PM tells of 'warm' chat with King Charles

·2-min read

Anthony Albanese has described his one-on-one meeting with King Charles ahead of the funeral for Queen Elizabeth as a "great honour".

"I extended my personal condolences to King Charles but also the condolences of the Australian people," the prime minister said from London on Sunday morning Australian time.

"He's very conscious of the connection that was there between his mother, Her Majesty and Australia.

"But he also has, of course, a close personal connection, spending six months of his schooling in Australia and we had a quite a considerable engagement and discussion."

Mr Albanese said protocol required that he not reveal too much detail of the Buckingham Palace chat but that it was "a very warm engagement".

Mr Albanese has also held informal talks with UK Prime Minister Liz Truss at her residence in Kent, their second face-to-face but the first since her move to Downing Street.

He and partner Jodie Haydon attended the Lying-In-State of Queen Elizabeth at Westminster on Saturday and then Lancaster House to sign the condolence book and make a statement in memory of Queen Elizabeth.

He will also address a commemorative luncheon at Australia House on Sunday that will include the everyday Australians who have travelled with him and Governor-General David Hurley to London at the Palace's request.

The prime minister is expected to deliver a tribute lauding Queen Elizabeth as someone who transcended barriers while maintaining a special bond with Australia.

"Even as history continued to shape us and the bond between our two nations evolved, the affection and respect in which we held Her Majesty remained - unchanged, undiminished," he is expected to say.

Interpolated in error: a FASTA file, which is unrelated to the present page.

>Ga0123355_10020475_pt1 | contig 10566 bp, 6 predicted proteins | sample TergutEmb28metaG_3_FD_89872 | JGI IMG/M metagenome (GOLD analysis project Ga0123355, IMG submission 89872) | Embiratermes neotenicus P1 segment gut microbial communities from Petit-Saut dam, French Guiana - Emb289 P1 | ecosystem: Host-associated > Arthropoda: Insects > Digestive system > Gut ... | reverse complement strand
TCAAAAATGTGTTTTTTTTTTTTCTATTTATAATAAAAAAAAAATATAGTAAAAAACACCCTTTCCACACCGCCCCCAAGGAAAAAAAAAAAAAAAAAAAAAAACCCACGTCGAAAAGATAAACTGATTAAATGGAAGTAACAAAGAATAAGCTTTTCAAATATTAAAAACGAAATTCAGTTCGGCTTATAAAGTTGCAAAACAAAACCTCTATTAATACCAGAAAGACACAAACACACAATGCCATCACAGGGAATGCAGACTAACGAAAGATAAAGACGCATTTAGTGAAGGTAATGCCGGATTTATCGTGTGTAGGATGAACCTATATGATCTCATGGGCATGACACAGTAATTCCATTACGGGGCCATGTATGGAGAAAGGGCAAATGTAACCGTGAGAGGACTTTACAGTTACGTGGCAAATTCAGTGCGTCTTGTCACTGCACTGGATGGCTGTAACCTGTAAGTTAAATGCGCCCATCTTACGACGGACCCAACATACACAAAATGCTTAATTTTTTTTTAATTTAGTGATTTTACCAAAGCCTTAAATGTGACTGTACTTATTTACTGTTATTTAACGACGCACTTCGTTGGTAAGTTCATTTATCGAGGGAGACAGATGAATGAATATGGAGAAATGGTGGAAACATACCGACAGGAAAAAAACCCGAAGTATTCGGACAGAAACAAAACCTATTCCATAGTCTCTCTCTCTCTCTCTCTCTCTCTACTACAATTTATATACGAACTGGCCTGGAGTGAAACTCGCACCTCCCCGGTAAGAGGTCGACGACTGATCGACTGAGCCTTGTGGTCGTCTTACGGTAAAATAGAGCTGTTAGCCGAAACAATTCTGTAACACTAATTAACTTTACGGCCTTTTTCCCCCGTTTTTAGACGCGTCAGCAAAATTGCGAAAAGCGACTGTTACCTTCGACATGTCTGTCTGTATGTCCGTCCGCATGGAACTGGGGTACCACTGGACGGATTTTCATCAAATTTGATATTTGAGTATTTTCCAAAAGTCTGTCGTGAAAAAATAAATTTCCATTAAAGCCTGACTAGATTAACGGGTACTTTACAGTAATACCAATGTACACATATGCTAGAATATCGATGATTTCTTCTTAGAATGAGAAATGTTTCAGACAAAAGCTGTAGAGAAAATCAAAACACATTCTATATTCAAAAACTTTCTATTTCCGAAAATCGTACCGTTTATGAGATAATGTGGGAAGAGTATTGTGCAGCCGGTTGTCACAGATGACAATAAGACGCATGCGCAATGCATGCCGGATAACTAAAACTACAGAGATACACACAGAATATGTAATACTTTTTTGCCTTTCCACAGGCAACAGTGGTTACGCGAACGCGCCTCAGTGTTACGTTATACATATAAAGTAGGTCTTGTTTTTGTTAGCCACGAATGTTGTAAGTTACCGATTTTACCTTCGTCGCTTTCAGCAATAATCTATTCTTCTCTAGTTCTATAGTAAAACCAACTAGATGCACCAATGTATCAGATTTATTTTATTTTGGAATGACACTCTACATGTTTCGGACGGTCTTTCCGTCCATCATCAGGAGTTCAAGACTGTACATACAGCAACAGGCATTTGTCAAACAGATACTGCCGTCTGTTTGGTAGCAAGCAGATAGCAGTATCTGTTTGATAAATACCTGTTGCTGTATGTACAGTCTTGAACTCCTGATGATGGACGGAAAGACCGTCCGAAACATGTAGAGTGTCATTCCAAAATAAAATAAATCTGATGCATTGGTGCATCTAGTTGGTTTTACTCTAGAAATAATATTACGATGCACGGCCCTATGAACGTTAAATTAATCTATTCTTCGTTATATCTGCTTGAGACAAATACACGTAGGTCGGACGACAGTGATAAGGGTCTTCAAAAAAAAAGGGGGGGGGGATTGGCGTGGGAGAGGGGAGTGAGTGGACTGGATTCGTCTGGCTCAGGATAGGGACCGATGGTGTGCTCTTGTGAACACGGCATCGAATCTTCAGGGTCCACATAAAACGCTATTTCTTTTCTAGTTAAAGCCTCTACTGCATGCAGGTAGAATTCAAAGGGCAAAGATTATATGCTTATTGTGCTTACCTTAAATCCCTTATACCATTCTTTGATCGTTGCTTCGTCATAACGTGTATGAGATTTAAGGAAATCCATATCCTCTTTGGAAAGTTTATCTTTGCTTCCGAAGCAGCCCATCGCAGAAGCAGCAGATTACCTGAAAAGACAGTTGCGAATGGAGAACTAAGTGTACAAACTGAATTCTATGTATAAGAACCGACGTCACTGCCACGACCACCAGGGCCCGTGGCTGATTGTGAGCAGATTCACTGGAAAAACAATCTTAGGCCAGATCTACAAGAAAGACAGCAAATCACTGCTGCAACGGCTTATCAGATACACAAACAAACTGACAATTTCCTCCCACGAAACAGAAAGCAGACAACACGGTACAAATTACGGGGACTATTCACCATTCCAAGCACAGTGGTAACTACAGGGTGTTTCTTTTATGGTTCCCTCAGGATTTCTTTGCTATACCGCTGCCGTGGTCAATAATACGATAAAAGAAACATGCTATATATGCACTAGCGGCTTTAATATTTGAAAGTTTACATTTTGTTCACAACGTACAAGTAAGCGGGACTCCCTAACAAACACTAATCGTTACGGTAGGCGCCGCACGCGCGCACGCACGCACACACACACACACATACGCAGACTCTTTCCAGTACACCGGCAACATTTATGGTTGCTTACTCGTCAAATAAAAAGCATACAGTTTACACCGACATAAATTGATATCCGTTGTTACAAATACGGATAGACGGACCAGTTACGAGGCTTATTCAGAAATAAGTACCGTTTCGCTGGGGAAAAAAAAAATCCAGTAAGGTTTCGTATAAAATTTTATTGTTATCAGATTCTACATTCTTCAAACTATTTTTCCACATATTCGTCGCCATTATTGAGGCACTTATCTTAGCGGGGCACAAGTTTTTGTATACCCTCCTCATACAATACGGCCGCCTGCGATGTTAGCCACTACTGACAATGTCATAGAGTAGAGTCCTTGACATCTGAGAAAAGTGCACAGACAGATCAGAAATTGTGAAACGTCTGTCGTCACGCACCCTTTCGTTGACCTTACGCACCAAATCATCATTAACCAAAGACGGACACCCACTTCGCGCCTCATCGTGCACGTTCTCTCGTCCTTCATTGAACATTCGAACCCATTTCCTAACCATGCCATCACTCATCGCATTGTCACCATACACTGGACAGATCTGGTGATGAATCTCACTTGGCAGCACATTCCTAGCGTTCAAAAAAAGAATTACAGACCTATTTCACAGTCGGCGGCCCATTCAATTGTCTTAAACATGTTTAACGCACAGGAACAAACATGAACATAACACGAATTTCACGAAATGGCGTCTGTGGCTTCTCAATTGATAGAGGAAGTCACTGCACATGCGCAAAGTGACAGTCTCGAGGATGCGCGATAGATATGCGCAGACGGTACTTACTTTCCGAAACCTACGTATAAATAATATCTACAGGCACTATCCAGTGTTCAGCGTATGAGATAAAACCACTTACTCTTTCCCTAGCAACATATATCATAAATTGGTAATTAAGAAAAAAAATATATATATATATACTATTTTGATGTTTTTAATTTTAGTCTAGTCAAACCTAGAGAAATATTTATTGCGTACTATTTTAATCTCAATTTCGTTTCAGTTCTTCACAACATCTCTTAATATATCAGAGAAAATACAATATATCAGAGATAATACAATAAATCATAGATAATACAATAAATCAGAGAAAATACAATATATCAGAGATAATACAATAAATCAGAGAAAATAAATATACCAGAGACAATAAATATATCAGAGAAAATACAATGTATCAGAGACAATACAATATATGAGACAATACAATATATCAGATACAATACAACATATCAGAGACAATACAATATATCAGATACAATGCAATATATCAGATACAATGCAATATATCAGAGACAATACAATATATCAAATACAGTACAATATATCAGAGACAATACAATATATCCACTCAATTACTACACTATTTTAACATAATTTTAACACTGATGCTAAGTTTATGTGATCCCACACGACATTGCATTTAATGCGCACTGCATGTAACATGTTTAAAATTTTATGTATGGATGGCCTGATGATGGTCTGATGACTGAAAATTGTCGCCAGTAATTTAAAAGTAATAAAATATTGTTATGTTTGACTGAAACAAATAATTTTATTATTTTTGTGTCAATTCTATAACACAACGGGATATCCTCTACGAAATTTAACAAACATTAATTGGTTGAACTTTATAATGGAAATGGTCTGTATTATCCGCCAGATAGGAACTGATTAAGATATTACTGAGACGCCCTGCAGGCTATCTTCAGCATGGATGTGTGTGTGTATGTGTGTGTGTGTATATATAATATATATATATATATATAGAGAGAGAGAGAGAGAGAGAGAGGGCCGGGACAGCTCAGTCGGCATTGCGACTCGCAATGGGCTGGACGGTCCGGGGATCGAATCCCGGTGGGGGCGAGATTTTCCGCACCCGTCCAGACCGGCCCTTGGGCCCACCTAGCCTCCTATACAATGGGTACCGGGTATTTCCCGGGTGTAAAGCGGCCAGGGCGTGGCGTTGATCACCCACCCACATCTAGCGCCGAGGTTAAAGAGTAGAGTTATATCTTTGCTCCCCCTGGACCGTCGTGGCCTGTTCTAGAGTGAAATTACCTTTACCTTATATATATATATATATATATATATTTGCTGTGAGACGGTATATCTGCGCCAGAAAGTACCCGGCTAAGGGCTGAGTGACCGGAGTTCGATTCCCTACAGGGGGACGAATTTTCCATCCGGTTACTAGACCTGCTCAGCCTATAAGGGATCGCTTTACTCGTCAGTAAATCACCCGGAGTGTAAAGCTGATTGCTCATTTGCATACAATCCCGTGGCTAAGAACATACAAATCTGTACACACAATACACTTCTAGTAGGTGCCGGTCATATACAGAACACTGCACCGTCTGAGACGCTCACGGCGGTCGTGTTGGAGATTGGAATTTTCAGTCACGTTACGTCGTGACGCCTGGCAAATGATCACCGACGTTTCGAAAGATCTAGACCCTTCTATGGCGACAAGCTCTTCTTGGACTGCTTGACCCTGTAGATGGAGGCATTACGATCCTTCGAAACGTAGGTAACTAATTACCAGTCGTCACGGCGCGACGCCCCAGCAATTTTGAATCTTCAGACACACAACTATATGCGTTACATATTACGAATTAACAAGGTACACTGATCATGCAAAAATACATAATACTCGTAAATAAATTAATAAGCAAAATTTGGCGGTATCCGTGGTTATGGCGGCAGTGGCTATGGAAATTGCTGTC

"The Queen transcended barriers. You could be a republican and still feel nothing but regard for her."

Mr Albanese will also recall the Queen's 16 visits to Australia, including a day at the races with former prime minister Bob Hawke in 1988, which he will describe as "one of the most Australian experiences of all".

"She celebrated our good times and stood with us in our times of trial, bringing sympathy and comfort when it was so badly needed," he'll say.

Later on Sunday, Charles will host a formal reception at Buckingham Palace for heads of state and government from all the countries Britain has diplomatic ties with, including US President Joe Biden.

The prime minister has also revealed details of Australia's national memorial service on Thursday, following his return.

The event will be hosted by TV personality Melissa Doyle, with singer Anthony Callea to perform and state premiers, chief ministers and governors to attend along with federal MPs including Opposition Leader Peter Dutton.

The day has been declared a public holiday.

Meanwhile, Mr Albanese says the Queen's funeral will be a "sombre day".

It will be televised at 8pm (AEST) on Monday.